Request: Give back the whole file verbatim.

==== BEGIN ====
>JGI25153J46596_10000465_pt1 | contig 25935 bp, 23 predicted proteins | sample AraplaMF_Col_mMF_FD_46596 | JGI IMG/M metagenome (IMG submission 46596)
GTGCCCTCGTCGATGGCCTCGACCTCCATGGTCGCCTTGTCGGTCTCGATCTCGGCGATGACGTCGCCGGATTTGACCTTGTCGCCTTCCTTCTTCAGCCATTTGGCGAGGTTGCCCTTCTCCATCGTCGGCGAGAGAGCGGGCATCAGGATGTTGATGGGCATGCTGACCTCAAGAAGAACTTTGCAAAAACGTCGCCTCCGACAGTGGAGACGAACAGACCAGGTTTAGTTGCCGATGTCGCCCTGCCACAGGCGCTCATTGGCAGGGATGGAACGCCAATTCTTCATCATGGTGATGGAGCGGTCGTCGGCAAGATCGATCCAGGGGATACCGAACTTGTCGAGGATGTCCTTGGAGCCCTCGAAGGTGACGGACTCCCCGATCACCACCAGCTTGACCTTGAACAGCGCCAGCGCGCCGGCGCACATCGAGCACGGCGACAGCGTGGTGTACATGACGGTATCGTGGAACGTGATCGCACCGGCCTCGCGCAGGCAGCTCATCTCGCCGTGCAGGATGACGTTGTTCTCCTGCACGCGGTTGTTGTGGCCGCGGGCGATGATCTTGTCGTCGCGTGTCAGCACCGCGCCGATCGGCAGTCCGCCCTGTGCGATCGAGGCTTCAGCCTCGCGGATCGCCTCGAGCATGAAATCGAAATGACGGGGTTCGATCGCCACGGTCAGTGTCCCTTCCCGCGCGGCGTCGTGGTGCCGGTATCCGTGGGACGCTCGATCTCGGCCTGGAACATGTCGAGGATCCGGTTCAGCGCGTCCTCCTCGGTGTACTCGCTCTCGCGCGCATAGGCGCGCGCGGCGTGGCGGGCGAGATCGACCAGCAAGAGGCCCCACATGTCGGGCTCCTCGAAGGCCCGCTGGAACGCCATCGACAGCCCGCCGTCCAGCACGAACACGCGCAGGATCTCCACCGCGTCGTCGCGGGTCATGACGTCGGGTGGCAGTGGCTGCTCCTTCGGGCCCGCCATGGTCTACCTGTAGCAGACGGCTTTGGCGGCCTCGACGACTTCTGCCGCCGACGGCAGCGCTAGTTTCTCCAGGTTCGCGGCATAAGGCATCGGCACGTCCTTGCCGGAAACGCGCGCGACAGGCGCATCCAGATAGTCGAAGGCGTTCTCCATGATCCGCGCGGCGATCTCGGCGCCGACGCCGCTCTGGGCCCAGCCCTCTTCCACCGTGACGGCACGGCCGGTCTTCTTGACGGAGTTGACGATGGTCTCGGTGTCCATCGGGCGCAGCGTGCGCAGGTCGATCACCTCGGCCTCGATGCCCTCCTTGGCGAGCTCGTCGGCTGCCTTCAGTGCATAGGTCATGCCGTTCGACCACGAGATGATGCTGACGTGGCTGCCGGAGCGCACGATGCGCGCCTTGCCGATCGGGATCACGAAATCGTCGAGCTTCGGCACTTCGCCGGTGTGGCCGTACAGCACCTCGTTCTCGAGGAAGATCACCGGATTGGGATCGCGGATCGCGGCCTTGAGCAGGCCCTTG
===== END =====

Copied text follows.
>JGI25153J46596_10000465_pt1 | contig 25935 bp, 23 predicted proteins | sample AraplaMF_Col_mMF_FD_46596 | JGI IMG/M metagenome (IMG submission 46596)
GTGCCCTCGTCGATGGCCTCGACCTCCATGGTCGCCTTGTCGGTCTCGATCTCGGCGATGACGTCGCCGGATTTGACCTTGTCGCCTTCCTTCTTCAGCCATTTGGCGAGGTTGCCCTTCTCCATCGTCGGCGAGAGAGCGGGCATCAGGATGTTGATGGGCATGCTGACCTCAAGAAGAACTTTGCAAAAACGTCGCCTCCGACAGTGGAGACGAACAGACCAGGTTTAGTTGCCGATGTCGCCCTGCCACAGGCGCTCATTGGCAGGGATGGAACGCCAATTCTTCATCATGGTGATGGAGCGGTCGTCGGCAAGATCGATCCAGGGGATACCGAACTTGTCGAGGATGTCCTTGGAGCCCTCGAAGGTGACGGACTCCCCGATCACCACCAGCTTGACCTTGAACAGCGCCAGCGCGCCGGCGCACATCGAGCACGGCGACAGCGTGGTGTACATGACGGTATCGTGGAACGTGATCGCACCGGCCTCGCGCAGGCAGCTCATCTCGCCGTGCAGGATGACGTTGTTCTCCTGCACGCGGTTGTTGTGGCCGCGGGCGATGATCTTGTCGTCGCGTGTCAGCACCGCGCCGATCGGCAGTCCGCCCTGTGCGATCGAGGCTTCAGCCTCGCGGATCGCCTCGAGCATGAAATCGAAATGACGGGGTTCGATCGCCACGGTCAGTGTCCCTTCCCGCGCGGCGTCGTGGTGCCGGTATCCGTGGGACGCTCGATCTCGGCCTGGAACATGTCGAGGATCCGGTTCAGCGCGTCCTCCTCGGTGTACTCGCTCTCGCGCGCATAGGCGCGCGCGGCGTGGCGGGCGAGATCGACCAGCAAGAGGCCCCACATGTCGGGCTCCTCGAAGGCCCGCTGGAACGCCATCGACAGCCCGCCGTCCAGCACGAACACGCGCAGGATCTCCACCGCGTCGTCGCGGGTCATGACGTCGGGTGGCAGTGGCTGCTCCTTCGGGCCCGCCATGGTCTACCTGTAGCAGACGGCTTTGGCGGCCTCGACGACTTCTGCCGCCGACGGCAGCGCTAGTTTCTCCAGGTTCGCGGCATAAGGCATCGGCACGTCCTTGCCGGAAACGCGCGCGACAGGCGCATCCAGATAGTCGAAGGCGTTCTCCATGATCCGCGCGGCGATCTCGGCGCCGACGCCGCTCTGGGCCCAGCCCTCTTCCACCGTGACGGCACGGCCGGTCTTCTTGACGGAGTTGACGATGGTCTCGGTGTCCATCGGGCGCAGCGTGCGCAGGTCGATCACCTCGGCCTCGATGCCCTCCTTGGCGAGCTCGTCGGCTGCCTTCAGTGCATAGGTCATGCCGTTCGACCACGAGATGATGCTGACGTGGCTGCCGGAGCGCACGATGCGCGCCTTGCCGATCGGGATCACGAAATCGTCGAGCTTCGGCACTTCGCCGGTGTGGCCGTACAGCACCTCGTTCTCGAGGAAGATCACCGGATTGGGATCGCGGATCGCGGCCTTGAGCAGGCCCTTG